To receive benefits, you need to meet requirements for income earned and hours worked during what is called a base period. The base period is the most recent four out of the last five full calendar quarters before your claim is filed in most states. For example, if you file a claim in April 2015, the base period used to calculate eligibility would be January 2014 through December 2014.

Date of Claim
Base Period
Jan-Mar
Oct-Dec [2 years previous], Jan-Sept [previous year]
April-June
Jan-Dec [previous year]
July-Sept
April-Dec [previous year], Jan-March [current year]
Oct-Dec
July-Dec [previous year], Jan-June [current year]

Alternate Base Period

If you don't qualify for benefits based on the standard base period, many states have an alternate base period you can use to qualify. This period is usually the 4 most recent calendar quarters before the claim is filed.

Filing a Claim

Contact your State Unemployment Insurance Agency (see State Program information below) as soon as you become unemployed. Most offices prefer claims to be done online, although some may accept claims via telephone or mail. Computers with Internet access are available free of charge to file claims at the State Unemployment Insurance Agency or American Job Center near you. Most local libraries also offer free Internet access.

When filing your claims, you should have the following information handy:

  • Name, address, telephone
  • Social security number
     OR
     Alien Registration card number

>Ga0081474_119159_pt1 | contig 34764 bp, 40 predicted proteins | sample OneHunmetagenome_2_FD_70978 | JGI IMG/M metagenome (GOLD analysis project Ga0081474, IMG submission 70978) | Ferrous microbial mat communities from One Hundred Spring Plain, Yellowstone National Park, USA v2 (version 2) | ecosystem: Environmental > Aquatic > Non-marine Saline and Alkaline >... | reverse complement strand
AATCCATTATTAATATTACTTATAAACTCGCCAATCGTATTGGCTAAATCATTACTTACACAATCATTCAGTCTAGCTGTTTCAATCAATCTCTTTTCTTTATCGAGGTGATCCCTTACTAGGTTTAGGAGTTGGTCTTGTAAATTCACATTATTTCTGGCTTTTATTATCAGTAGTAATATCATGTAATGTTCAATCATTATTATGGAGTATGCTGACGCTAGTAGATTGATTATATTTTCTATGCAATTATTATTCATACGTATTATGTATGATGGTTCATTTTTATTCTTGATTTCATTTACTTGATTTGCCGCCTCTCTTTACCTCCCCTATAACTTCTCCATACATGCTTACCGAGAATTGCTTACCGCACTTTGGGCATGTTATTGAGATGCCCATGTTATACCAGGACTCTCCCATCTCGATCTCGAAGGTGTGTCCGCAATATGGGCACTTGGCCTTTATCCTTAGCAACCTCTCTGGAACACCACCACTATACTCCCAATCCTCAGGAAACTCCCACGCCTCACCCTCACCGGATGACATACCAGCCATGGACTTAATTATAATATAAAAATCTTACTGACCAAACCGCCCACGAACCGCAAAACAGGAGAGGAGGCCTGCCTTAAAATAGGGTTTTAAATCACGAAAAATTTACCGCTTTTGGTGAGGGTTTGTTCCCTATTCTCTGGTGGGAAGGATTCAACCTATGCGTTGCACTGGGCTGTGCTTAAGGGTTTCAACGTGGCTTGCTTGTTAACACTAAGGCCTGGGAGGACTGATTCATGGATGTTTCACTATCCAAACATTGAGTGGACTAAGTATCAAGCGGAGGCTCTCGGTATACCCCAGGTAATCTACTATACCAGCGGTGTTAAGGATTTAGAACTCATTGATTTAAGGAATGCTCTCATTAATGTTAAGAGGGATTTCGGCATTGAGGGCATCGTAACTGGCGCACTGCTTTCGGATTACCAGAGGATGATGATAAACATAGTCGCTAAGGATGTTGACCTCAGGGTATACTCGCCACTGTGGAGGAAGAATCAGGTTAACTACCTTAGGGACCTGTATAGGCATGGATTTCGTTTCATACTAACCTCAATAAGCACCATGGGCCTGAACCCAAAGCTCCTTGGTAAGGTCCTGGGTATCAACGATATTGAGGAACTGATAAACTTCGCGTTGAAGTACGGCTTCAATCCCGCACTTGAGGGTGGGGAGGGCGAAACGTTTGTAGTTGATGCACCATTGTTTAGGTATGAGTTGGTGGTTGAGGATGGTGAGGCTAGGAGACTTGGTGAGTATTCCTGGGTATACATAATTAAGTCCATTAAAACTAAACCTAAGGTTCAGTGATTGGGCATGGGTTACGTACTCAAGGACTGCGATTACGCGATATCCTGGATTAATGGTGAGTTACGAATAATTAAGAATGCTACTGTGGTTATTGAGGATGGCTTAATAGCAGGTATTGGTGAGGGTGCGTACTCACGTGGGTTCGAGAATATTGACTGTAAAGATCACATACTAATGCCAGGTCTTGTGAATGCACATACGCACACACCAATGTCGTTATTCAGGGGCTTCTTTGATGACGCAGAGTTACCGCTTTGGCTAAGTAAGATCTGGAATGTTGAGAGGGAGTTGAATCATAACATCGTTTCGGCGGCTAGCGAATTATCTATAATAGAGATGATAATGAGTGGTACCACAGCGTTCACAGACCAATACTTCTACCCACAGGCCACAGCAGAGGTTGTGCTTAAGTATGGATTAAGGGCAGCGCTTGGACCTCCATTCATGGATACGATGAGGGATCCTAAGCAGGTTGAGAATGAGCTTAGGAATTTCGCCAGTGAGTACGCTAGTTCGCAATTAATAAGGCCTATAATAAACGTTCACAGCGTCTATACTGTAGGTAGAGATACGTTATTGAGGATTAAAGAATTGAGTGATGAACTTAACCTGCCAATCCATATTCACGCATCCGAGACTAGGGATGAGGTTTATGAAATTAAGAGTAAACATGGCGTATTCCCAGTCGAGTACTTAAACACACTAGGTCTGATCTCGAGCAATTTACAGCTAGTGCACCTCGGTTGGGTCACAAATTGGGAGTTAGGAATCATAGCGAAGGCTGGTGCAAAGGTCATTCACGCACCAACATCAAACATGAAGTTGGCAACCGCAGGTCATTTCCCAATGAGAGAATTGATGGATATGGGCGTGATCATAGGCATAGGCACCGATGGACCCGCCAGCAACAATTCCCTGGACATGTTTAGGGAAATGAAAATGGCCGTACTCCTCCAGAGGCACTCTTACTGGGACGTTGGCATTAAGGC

• Driver’s license or ID card number (if you have it)
  • 18 months of employment history:
  • Names/addresses of former employer(s)
  • Employment dates
  • Most recent employers’ Employer Registration number or Federal Employer Identification Number (if you have it)

Make sure the information you give is correct to help the claims process go as smoothly as possible, and helps ensure that your claim is not denied.

You should file your claim with the state where you were employed. However, if you no longer live in that state or worked in multiple states, contact your local state agency for help with filing.

Continuing Benefits

To continue receiving benefits, you must: 

  • File weekly or biweekly claims.
  • Answer questions to show you are still eligible.
  • Report any earnings and job offers.
  • Report to your local State Unemployment Insurance Agency or One-Stop/Employment Service Office when you are scheduled to.
  • Report for all scheduled interviews.

If you do not follow the rules above, benefits will be stopped.

Finding Work

All job seekers can utilize a local American Job Center (also known as a One-Stop Career Center) for help with their job search. These offices can refer you to open positions and job training programs, assist with résumé writing and interview preparation, help you explore different career paths and much more. All services are all given free of charge. Some states require you to register with your American Job Center in order to receive benefits.